knew what a jerk like that would do if he got mad enough?
Jim came out of Simon's office and dumped the files back on his desk. "Let's go,
Blair closed his notebook and stuffed it into his backpack. He stopped beside Taggert
on the way out. The big man was still laughing. "Joel, man, you gotta get hold of
yourself. You're gonna bust something."
Taggert just shook his head and waved Blair away. Jim was waiting for him outside the
squadroom. "What was that all about?"
"Oh, nothing." Blair grinned. "Taggert just likes my jokes."
"God knows why," Jim deadpanned.
"He's obviously a man of taste."
"Yeah. Bad taste."
Blair just let it go. He couldn't win, not with Jim. He didn't even want to try, he was
feeling too good. He'd done it. He'd gotten in and out of the station without any trouble.
He'd even handled that jerk Ballard, and come out on top. Not that Ballard knew it. Too
bad, but it would be safer for him if Ballard never found out. He didn't trust that guy
not to go postal.
Blair swung up into the truck, buckled in, and began to shake. What the hell--? His
heart raced; he started to hyperventilate. He tried to stick his hands in his pockets, so
Jim wouldn't see, but it was too late.
"Sandburg, what's the matter?"
Blair just shook his head. He couldn't get the breath to speak.
Jim started the truck. "I'm going to get you to the hospital."
"No!" Blair tried desperately to calm himself. "No--Jim--I'm okay. It's
just--just a--delayed reaction."
"I--I dunno. Stress, I--guess."
"We're still going to the hospital."
"No, man. Really. I'm--okay. I just--need to relax. Trust me--Jim."
Jim rubbed a hand over his jaw. "Okay, Partner. But if this gets any worse--"
"If it gets any worse, we're going to the hospital. And no arguments."
Closing his eyes, Blair leaned back against the seat and focused on breathing. In. Out.
In. Slowly. Slowly. No problem. He could do this. He was fine. Nothing a couple of years
in a sanitarium wouldn't cure. If he wasn't careful, that's where he'd end up. No, don't
think about that. That train of thought didn't help at all.
"Easy," Jim soothed. "Take it easy, Partner. Just breathe. That's
That's what he needed. A coach, just like in Lamaze class. He'd gone to one of those,
once. He'd have to tell Jim about it sometime. It would freak him out, wondering if he'd
gone because he was the father. Then he wouldn't tell him. Let him wonder.
"Something funny, Sandburg?"
Blair's grin widened. Let him wonder. He'd stopped shaking. He took a deep breath, let
it out slowly, and opened his eyes. Jim had turned to face him, one hand on the seatback,
the other on the dash, gripping so hard that his knuckles were white.
"Relax, man," Blair said. "I'm okay."
Jim eyed him suspiciously. "You sure?"
"Yeah. It was just an anxiety attack. I've had 'em before."
"Not with me, you haven't."
"No. It was before I met you."
He shrugged. "Most of my life. It's no big deal, it's just a stress thing."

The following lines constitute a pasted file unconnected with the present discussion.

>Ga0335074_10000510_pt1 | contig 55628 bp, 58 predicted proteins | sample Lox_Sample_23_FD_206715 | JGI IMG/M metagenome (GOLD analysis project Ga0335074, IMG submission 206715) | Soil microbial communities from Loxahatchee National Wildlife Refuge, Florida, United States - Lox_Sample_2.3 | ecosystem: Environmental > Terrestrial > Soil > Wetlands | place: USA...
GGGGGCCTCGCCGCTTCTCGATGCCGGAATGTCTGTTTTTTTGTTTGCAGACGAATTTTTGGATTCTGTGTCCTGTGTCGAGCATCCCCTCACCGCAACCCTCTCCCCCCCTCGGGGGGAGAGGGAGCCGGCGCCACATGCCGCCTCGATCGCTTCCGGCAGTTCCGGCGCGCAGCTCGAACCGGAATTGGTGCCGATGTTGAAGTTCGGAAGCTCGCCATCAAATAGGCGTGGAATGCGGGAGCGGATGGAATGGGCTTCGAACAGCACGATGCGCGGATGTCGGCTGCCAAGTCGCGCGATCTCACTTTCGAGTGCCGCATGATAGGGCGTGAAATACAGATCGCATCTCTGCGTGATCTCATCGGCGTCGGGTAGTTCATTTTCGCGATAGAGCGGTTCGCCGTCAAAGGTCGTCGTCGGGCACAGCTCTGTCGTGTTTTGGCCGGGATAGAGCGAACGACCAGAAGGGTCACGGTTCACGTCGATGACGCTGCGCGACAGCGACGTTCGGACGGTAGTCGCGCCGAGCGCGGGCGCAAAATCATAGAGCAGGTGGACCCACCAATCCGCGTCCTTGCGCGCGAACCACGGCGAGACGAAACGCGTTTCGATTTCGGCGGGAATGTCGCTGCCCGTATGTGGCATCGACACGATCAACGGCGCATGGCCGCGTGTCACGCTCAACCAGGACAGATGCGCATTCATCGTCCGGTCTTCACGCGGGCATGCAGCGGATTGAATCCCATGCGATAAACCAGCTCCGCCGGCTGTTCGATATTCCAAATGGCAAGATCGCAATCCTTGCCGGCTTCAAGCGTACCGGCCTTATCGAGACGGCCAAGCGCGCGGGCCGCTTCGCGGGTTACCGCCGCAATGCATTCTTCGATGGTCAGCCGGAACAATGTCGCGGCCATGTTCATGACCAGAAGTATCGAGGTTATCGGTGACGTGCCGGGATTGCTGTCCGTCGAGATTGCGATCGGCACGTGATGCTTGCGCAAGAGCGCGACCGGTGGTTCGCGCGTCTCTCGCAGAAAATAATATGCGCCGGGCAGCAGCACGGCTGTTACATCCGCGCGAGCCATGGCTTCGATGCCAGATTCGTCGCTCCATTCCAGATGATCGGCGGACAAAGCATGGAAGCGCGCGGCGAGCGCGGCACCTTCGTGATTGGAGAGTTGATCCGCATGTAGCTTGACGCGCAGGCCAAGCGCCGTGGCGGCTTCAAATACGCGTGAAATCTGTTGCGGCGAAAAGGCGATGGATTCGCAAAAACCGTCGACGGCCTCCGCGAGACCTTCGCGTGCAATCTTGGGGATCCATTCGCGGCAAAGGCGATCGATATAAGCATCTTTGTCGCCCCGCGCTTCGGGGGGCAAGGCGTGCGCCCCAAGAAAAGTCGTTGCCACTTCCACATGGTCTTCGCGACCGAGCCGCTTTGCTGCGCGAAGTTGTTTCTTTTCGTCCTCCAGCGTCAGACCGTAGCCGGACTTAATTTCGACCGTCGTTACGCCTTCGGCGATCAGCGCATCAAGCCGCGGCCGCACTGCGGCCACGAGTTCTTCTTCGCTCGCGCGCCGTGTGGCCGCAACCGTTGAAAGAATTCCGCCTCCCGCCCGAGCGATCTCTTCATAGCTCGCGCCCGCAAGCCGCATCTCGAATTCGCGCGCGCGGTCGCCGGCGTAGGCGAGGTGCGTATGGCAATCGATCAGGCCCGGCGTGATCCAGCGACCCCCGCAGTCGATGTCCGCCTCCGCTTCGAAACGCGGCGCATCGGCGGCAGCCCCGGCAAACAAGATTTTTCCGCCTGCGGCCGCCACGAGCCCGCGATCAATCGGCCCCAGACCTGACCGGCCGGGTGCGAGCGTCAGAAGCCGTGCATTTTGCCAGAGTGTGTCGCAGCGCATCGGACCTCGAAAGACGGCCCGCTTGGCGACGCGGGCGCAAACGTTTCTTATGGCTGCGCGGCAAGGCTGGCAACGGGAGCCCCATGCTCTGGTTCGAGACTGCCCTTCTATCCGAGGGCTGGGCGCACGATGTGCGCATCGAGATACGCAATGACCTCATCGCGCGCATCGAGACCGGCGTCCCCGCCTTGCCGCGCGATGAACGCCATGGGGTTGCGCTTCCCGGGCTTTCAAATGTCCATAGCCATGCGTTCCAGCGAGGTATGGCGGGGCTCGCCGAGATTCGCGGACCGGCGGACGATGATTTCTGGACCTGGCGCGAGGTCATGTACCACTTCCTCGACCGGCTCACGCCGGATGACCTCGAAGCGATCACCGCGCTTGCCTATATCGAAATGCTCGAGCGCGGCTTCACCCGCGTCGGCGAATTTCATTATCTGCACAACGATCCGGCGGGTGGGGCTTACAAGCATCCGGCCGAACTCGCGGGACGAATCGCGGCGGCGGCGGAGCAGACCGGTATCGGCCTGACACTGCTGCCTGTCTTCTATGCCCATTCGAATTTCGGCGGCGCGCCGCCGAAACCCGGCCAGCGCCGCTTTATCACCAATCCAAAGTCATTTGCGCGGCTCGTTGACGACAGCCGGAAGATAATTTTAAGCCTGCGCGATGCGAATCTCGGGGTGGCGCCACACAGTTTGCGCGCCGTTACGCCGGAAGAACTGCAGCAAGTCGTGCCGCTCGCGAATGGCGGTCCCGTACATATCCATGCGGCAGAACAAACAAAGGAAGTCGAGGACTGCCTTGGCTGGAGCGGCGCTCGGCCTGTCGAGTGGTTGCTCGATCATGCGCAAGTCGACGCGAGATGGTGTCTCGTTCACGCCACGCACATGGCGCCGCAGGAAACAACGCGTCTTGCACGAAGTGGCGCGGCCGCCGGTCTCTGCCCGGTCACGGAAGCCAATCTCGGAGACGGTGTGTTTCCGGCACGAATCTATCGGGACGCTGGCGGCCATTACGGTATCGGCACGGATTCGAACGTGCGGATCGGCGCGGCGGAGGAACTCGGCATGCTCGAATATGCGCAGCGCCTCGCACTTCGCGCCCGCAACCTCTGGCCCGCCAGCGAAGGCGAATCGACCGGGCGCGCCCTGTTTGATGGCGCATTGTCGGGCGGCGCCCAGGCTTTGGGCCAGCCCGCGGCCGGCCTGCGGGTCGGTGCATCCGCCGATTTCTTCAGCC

Jim turned away, put his hand on the steering wheel. "I'm sorry. I shouldn't have
made you come in with me."
"You didn't make me, Jim. I chose to go in. And I'm glad I did." Without
thinking, Blair lightly punched Jim's arm. "Come on, man, let's get to that
Only when Jim stared did Blair realize what he had done. That was the first time he had
touched Jim since--since it happened. Blair looked away quickly, praying that Jim wouldn't
say anything, that he'd just accept it and let it go. God, he was so embarrassed, and he
knew he shouldn't be, and that just made it worse.
Jim put the truck in gear and drove out of the garage. He didn't say a word, but a tiny
smile curved the corners of his mouth.
They rode in silence for a while. But silence wasn't something Blair was good at.
"So, Jim, fill me in. What do we know about the gallery owner?"
"His name was Arthur Hatch. He was fifty-two, unmarried, no kids. He opened the
"1987," Blair supplied.
Jim eyed him. "You been holding out on me, Sandburg?"
"Come on, man, you're talking about the Hatch Gallery. It's the biggest art
gallery in Cascade. Everybody knows--" He caught Jim's look. "Well, a lot of
people know about it. Why didn't you tell me the victim was Arthur Hatch?"
"You didn't ask. What else do you know about this guy?"
"Nothing, really. I mean, he's supposed to have lots of money--you know, always
had enough to get the really important artists. He sponsored new artists, too. I heard
that he made Judith Carnover's career." Realizing that Jim had no idea what he was
talking about, Blair toned it down. "I never knew that he dealt in African art,
"Maybe it's the next big thing."
"Yeah, maybe. Jim, you said Hatch had no heirs. Now that he's gone, who gets the
"He had one heir, a brother: Lancelot, if you can believe it. They were partners
in the gallery. Now Lancelot owns the whole shebang."
"The whole what?"
"The whole--" Jim gave him a dirty look.
Blair laughed. "Shebang!" Jim didn't join in. It took Blair a minute to get